Dr Paul Ruffle of Manchester University presented "How I wonder what you are - the birth, life and death of stars" Paul works at the Jodrell Bank Radio Telescope, and lives in Calderdale. You can see his website at

He first put us at ease by having us all sing !

Then he asked us to estimate the number of molecules of air in a centimetre cube, like the plastic cubes everyone had been handed, then related this to the number of molecules of gas and dust in the spaces between the stars. (Hardly any, but enough to be attracted together to form new stars through pressure of gravity, because space is so vast, the number of molecules, though very few compared with our atmosphere, add up to vast amounts of mass.) Throughout, he compared his statistics with concepts we could easily get our brains round.

Then on the screen he showed wonderful animated impressions of what galaxies are like, including our own, and where we are in a conveniently quiet arm of it, and what it would be like to travel through a galaxy. The fabulously varied forms and shapes and (notional) colours of planetary nebulae came toward the end of Paul's talk, some like multi-coloured jellyfish several thousand light-years across.  After some simple to understand diagrams of how the elements develope one from another under fusion within the stars, we saw images of them being flung back into space by the violence of solar flares. New suns in the making.

Several questions were answered from the floor, until the meeting was brought to a close at 9pm.

A worry is that members might forget about collecting observations of the wildlife on our rainy planet and be tempted to immerse themselves in the wonders of astrophysics!


Tuesday, 10 January 2012

Working Party This Saturday - Cromwell Bottom

Myself and Mike took a walk round with Robin Dalton(who is the lead on the working party) on Saturday to check on the areas we were going to clear ie: the 2nd lagoon area , unfortunately its under water which is too deep to work in, however we have another area in mind which will be the Sphagnum Bog , some work was done last year and we would like to clear some more of the willow /birch /and beech whilst trying to keep the oaks that are there . LOOKING FORWARD TO SEEING YOU ALL THERE . meeting in the fisherman's car park 9-30am till 3pm , the area is to the right hand side nearest to the fishing lake between the river and canal and hopefully will be marked.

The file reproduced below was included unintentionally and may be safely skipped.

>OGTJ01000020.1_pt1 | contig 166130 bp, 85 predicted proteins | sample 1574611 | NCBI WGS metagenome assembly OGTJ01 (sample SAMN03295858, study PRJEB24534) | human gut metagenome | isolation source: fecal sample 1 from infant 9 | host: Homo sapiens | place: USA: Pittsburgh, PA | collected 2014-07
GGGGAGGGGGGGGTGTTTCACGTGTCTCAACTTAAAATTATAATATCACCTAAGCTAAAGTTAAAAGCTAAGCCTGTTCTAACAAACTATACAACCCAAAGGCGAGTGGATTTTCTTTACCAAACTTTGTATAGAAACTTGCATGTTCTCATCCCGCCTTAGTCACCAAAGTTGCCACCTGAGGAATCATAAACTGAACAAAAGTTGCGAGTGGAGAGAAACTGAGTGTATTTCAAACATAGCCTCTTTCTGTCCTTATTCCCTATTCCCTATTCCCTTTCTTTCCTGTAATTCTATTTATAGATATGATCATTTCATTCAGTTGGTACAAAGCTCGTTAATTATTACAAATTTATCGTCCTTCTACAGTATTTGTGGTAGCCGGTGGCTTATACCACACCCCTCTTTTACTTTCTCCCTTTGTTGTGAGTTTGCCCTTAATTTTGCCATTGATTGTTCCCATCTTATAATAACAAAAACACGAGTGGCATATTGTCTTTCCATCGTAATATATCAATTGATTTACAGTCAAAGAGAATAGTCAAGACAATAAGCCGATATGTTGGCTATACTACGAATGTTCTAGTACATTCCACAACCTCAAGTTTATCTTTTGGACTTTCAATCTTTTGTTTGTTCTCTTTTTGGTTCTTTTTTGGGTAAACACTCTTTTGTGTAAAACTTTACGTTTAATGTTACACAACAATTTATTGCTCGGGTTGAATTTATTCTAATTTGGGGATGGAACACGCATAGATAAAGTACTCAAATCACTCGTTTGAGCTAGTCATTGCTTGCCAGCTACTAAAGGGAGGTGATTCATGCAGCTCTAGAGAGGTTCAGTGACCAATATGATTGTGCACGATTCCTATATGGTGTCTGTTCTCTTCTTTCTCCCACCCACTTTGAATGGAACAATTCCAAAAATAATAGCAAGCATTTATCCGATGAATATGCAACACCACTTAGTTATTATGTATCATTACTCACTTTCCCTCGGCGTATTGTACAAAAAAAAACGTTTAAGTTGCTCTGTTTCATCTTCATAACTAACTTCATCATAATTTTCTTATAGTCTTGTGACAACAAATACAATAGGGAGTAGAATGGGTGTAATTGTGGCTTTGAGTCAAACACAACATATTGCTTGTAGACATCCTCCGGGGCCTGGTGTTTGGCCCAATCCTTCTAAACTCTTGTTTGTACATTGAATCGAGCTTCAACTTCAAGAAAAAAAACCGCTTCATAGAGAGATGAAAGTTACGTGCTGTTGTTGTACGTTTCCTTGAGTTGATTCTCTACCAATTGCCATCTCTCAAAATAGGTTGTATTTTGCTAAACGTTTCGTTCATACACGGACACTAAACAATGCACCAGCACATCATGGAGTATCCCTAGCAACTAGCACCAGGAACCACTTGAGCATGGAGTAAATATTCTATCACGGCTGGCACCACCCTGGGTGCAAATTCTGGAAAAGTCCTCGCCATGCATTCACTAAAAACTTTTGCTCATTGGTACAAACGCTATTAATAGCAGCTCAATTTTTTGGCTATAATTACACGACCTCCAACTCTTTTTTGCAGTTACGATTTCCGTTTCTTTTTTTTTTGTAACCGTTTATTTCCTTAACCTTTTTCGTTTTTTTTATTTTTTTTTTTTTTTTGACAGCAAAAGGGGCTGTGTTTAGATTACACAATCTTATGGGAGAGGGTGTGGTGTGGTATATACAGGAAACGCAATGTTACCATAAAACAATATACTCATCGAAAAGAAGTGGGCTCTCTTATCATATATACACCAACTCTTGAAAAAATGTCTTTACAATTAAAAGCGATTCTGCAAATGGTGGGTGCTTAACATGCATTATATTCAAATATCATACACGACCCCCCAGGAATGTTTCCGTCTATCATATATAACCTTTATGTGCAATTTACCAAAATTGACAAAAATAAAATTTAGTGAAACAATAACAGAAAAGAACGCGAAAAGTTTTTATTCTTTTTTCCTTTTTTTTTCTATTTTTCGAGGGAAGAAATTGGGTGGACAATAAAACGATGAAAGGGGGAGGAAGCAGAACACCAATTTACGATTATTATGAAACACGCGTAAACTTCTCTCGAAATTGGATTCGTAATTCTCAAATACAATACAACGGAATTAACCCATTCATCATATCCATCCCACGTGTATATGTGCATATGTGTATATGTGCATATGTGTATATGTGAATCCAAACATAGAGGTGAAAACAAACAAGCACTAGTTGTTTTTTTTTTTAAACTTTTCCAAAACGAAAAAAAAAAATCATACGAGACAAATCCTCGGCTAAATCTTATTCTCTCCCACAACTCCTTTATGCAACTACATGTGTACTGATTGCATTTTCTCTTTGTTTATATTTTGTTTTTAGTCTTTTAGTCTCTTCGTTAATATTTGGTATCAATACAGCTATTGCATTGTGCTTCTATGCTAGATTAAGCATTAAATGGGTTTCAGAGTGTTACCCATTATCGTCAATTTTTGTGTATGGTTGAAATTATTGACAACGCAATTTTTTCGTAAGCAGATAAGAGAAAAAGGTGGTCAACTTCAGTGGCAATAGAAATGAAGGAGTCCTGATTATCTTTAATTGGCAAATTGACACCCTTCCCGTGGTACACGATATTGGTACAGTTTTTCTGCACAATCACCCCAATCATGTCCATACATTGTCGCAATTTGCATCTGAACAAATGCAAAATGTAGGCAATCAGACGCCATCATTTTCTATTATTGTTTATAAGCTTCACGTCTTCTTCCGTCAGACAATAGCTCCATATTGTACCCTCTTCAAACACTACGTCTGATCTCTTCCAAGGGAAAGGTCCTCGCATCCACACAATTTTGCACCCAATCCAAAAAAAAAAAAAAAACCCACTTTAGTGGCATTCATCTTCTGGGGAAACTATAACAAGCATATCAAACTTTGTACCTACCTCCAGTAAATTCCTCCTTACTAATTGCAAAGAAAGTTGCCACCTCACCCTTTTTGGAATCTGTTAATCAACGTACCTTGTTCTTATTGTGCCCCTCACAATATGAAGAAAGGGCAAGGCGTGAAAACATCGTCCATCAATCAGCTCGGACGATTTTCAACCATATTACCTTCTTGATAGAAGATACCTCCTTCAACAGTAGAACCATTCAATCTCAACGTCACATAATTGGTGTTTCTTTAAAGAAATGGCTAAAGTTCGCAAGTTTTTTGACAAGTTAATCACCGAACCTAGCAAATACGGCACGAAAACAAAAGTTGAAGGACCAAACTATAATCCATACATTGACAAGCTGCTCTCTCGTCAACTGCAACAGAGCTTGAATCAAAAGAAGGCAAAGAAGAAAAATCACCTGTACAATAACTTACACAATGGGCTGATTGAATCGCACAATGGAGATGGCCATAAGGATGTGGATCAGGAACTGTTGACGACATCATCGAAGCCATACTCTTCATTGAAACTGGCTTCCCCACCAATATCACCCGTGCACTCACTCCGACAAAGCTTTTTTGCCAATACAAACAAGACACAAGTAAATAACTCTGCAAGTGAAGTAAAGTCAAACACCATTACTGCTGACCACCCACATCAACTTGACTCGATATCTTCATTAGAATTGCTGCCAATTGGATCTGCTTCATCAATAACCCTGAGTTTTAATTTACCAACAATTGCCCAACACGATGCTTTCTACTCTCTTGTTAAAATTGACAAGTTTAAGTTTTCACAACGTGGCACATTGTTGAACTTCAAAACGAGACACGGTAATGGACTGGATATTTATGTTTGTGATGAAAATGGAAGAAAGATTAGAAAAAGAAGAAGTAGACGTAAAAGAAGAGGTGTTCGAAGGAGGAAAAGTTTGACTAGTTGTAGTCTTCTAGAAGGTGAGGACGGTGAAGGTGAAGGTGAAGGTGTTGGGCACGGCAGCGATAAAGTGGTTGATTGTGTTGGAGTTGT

Wellingtons will be needed along with gloves. If you intend to stay until the afternoon then bring something to eat and drink.

yours GWH

Monday, 9 January 2012

Pictures from Salterhebble

Scarlet Elf Cup. Sarcoscypha austriaca © Michael Sykes
Orange Peel Fungus. Aleuria aurantia ©  Michael Sykes  

Pictures supplied by Michael Sykes.

Frozen Teasel © Michael Sykes

Tuesday, 3 January 2012

Fungi at Ogden

Possibly Panellus serotinus.

 Stereum hirsutum

 Stereum hirsutum
These are some of the Fungi seen at Ogden on Monday. Thanks to Michael for the I.D.

Soil Hill Snow Buntings

Along with Dave and Nigel we saw 7 Snow Buntings. There were also 7 Skylarks later relocated by David and Nigel.

These are the best I could manage before my fingers froze.

January Priority Speces Workshop POSTPONED

Dear all,

The priority species workshop planned for tomorrow evening (Weds 4th Jan) has been POSTPONED.
Apologies to anyone who was planning to attend, but to ensure more interested parties are able to come along the meeting will be rescheduled for a date in late February.

It will be a opportunity to discuss actions for priority species in Calderdale for the coming year with Hugh Firman and others. If you would like more information or to come along and contribute to the meeting please email Hugh to express your interest:

The new date will be confirmed ASAP, and we hope to see many of you there.

Happy New Year!


Monday, 2 January 2012

Roe Deer

After I left Bruce and Dave Sutcliffe on Soil Hill, I walked down the N slope and got 3 Roe Deer (last entry on sheet) which on seeing me even at a distance of approx 250 metres away promptly headed back up the hill.
The form which DJS and myself record animal sightings on can be shared by anybody who is interested and viewed at any time.
Should anybody want to share it, please contact me on this link (scroll down to page bottom) and I will arrange it.

Sunday, 1 January 2012

New Year Bird Count at North Dean Woods

The walk to commorate Colin Duke, to look for his favourite fungi, and to raise money for Overgate Hospice by counting bird species, took place in varying types of rain !

From hardly raining at all, to a drenching shower with sleet mixed in; it made the greens and browns of a temperate rain forest shine out of the gloom!

The walk was cut down by about half because we were all drenched, there was a youngster with us, and the stream in Norland Clough would have been a raging torrent. The Calder and the Black Brook were well swollen.

Black-headed Gull
Mistle Thrush singing in the rain
Feral Pigeon
Kestrel, a female down in the drive at Clay House. Possibly eating an earthworm.
Carrion Crow
Mallard       = 14   =  Raised so far approximatley £68.50 for Overgate Hospice

Earth ball - warty type Scleroderma
 "         "      smooth
Jelly Ear  Auricularia auricula-judae - great quantities
Pale Oyster - an large colony on a fallen beech
Bonfire Scalycap - Pholiota highlandensis
Poisonpie - Hebeloma crustuliniforme ?
Candlesnuff Fungus (Stag's Horn)
Small Oysters poss. 1. Creditopus luteolus (Young and still white on a fallen branch.)
also    "        "  poss. 2 .C. variabilis (on leaf debris and clinging on a live bramble.)

Very impressive was a mass of jelly fungus encircling the base of a small dead oak. It was the same colour as A. auricula-judae, but stacked up in masses of tightly curled lobes, like a ruffle collar.
Will try and get a photo this week. At first tentatively identified as Tripe Fungus A.mesenterica, I now think it fits more with Beech Jellydisc Neobulgaria pura var. foliacea, which Philips has as "rare". p.371 in the 2006 edition of "Mushrooms".